Leanne shares her Universal Credit journey with Angela Clark
“I would advise anyone who is applying for Universal Credit to get a welfare rights advisor, it is a gruelling process even with that support.”
Peer support worker Leanne is used to helping others deal with life challenges faced by people living in areas with high levels of poverty.
But when she suddenly had to apply for Universal Credit for herself, she discovered the process overwhelming.
Leanne explained: “I was working two jobs just before Covid hit and the reason I had to get Universal Credit was because I had to leave one of my jobs.
“I still wanted to work but as I was working sessional, for every pound I earned Universal Credit was taking back 64 pence.
“In the very early days before I was in the Support Category, I wasn’t getting enough to pay my rent or to live on. If I didn’t have family to support me, I would have needed to go to foodbanks to survive.”
Leanne initially got help from a welfare rights advisor but then was passed on to a Job Centre Work Coach which she found very difficult.
“You have to go down and pour out your whole life. I hated that; I was so ashamed.
“So, I ended up trying to do the process myself, I didn’t want to tell anyone I was struggling – as a professional you’re supposed to have it all together.
“I turned myself away from that initial support and ended up fighting the whole process on my own, it was probably the worst thing I ever did.
“I would advise others to take all the help they can get.”
Leanne was also receiving help with her Council Tax and rent but as her wages changed from one month to the next, she found herself in arrears.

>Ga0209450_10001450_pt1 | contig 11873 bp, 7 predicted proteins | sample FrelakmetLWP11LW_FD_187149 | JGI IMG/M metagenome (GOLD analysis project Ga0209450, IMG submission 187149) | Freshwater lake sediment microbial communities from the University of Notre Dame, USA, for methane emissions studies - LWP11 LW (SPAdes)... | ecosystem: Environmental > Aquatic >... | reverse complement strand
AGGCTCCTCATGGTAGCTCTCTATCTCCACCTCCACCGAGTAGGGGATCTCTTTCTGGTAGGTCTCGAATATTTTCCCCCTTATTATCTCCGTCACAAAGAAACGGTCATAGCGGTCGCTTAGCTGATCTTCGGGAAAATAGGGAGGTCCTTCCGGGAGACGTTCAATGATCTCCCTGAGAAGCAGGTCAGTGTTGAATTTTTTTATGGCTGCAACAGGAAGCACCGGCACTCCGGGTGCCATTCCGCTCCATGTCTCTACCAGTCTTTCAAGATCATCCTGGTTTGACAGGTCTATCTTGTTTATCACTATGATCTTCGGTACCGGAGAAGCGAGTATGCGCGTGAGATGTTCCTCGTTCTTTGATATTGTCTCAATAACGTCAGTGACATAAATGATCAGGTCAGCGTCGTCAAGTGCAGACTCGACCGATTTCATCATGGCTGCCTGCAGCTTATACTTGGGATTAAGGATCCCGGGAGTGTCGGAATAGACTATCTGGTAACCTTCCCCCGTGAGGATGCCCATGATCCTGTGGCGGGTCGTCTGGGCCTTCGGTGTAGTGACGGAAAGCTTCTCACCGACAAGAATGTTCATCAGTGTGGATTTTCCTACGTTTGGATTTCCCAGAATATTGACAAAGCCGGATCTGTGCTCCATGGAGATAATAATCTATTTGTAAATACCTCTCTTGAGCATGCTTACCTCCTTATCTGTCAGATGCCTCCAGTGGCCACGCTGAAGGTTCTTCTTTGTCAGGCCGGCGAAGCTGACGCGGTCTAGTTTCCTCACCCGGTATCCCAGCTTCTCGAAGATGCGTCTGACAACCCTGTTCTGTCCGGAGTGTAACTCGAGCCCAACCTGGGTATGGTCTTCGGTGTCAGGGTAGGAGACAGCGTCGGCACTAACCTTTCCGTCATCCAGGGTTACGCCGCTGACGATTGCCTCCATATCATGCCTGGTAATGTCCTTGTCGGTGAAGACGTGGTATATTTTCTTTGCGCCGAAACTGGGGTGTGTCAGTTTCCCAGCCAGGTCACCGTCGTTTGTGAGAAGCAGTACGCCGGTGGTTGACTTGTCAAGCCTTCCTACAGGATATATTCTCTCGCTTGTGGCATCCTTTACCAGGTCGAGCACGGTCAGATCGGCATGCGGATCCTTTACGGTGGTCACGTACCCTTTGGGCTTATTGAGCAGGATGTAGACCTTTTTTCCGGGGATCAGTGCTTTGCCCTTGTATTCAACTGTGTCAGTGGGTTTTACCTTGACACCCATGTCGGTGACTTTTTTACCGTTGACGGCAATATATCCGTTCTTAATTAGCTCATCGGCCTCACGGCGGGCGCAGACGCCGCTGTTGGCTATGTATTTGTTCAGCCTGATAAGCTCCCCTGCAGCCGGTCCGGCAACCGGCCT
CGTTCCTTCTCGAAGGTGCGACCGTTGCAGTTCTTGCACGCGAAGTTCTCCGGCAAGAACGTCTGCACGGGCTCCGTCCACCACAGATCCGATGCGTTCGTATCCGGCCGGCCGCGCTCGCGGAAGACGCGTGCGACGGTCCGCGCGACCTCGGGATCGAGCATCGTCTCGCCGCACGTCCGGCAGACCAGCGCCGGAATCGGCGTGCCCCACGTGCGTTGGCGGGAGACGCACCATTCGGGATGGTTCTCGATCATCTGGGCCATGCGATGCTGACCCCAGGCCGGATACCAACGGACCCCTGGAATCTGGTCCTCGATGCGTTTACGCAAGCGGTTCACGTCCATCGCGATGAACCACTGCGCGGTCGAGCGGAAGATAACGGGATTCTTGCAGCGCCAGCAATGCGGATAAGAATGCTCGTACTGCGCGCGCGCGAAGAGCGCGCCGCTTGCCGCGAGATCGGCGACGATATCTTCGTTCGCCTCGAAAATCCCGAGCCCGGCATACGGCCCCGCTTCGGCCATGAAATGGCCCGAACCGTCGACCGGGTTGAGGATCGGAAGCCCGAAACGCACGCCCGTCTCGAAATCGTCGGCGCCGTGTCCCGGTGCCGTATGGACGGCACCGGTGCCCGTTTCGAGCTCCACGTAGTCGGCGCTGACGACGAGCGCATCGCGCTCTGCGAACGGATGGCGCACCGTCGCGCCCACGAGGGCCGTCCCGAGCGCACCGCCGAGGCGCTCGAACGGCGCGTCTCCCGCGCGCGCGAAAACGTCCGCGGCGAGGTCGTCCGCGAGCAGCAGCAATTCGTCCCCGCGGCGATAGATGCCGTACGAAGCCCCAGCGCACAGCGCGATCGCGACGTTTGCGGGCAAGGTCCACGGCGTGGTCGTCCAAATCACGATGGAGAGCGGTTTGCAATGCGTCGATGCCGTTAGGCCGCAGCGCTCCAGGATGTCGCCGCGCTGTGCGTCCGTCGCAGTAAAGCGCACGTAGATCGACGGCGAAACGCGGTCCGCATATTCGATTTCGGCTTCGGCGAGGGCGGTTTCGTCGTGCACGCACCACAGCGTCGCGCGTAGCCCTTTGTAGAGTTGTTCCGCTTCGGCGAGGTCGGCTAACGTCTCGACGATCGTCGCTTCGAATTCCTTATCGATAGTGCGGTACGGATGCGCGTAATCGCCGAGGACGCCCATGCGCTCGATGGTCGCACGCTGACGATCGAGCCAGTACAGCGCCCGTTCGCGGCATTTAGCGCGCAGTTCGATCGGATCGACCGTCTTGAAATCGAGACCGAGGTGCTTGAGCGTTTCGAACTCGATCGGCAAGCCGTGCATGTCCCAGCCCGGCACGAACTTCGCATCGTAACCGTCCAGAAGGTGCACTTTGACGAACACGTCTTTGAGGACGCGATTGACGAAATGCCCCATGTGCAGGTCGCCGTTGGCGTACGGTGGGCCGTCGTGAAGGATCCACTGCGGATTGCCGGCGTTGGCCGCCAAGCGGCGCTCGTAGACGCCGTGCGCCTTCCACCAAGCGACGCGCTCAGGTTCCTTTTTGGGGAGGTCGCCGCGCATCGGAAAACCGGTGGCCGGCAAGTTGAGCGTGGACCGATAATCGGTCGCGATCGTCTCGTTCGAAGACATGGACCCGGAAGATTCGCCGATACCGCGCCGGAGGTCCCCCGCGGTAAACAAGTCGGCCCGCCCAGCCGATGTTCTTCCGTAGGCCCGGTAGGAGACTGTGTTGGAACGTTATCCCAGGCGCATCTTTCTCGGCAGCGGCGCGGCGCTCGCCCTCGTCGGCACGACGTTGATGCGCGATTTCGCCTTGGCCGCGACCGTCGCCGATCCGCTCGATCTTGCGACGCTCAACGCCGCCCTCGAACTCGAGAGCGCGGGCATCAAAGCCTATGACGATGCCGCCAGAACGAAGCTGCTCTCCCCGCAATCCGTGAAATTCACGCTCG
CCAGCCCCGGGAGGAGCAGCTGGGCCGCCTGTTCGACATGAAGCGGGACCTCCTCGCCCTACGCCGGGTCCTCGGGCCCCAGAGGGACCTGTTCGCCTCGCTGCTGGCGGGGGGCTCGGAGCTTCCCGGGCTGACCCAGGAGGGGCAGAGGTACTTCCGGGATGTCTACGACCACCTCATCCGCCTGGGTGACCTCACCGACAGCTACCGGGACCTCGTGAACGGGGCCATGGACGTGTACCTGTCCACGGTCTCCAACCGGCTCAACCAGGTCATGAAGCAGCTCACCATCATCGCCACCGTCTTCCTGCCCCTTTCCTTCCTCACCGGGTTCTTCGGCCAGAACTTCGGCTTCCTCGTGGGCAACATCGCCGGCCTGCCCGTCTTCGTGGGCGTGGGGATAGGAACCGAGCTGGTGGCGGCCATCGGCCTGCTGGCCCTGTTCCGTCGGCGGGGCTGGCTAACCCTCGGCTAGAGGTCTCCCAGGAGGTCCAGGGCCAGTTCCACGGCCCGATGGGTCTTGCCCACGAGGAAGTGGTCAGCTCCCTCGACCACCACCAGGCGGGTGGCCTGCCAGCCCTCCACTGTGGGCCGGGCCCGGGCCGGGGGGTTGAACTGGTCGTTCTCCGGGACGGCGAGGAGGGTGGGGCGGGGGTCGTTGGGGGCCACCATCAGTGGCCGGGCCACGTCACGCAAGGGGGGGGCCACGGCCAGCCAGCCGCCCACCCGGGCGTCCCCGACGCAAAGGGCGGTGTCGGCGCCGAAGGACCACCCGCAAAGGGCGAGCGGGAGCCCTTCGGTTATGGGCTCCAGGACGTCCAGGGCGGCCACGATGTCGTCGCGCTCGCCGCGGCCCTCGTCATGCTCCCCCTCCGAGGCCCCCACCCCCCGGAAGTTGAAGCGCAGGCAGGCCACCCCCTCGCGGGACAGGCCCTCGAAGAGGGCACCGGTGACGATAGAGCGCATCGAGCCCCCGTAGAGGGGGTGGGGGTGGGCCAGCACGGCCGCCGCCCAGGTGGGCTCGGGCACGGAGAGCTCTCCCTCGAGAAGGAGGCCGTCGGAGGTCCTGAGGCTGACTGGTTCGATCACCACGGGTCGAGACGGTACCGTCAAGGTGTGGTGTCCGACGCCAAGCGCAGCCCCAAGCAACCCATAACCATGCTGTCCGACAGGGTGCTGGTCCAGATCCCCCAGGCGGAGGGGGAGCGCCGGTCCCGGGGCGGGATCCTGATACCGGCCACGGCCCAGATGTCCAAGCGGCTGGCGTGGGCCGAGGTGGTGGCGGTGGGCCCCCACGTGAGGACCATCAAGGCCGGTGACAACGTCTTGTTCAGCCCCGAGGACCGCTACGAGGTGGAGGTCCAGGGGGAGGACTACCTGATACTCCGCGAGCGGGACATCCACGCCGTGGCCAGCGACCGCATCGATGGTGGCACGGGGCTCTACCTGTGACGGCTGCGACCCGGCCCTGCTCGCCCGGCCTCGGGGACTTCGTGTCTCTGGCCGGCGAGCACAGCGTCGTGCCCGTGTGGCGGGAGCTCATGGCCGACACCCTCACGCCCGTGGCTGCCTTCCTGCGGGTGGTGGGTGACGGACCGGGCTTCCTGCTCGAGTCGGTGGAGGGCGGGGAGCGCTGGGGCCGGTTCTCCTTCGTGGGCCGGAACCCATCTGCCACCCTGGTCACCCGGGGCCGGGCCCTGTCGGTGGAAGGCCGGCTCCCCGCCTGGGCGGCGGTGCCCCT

“They say it is paid in real time but it’s not. Council Tax is a month behind what UC is doing, so I ended up owing hundreds of pounds.
“So, I’m always advising people when they go on to Universal Credit, if they are working make sure you earn the same every week otherwise you are going to end up in more trouble than you were before you started on Universal Credit.”
As well as dealing with her own UC claim, Leanne is also supporting family members.
She explained you need an email address to apply for Universal Credit and described the process as “a minefield” for anyone who isn’t digitally literate, as you must sign into your journal online every other day.
Here you find a To Do list which, if not completed, can result in sanctioning and loss of benefits.
She added: “For a lot of my family they can’t read or write at all.
“I see them getting really upset because they hear that ping and know what the email means. They start freaking out thinking they’re going to get their money cut. It’s really horrible.”
Leanne is currently helping her uncle, who is a cancer patient, go through the Universal Credit application process.
Being in receipt of UC he is also entitled to housing benefit to cover his rent but, she explains, as he has a spare room £50 is automatically deducted and he needs to apply for Discretionary Housing Benefit to cover the shortfall.
Leanne explained: “He wants to work, he’s been in this wee job for years but can only do three hours now.
“There is this misconception that people on Universal Credit don’t want to work but it’s just not true.
“Once you put in a four week sick line you are automatically sent a UC50.
“This is a form which is 23 pages long with 18 questions, asking about mobility, standing, sitting; it’s a lot even for someone who is comfortable with their writing skills.
“I find it depresses people just having to go through the form and say they can’t do this and they can’t do that, it’s really disempowering.
“My uncle just got his payment for the month and they gave him £173 plus the money for his rent but that’s £50 down so it needs to come out of his UC.
“How are you meant to live on £123 a month?”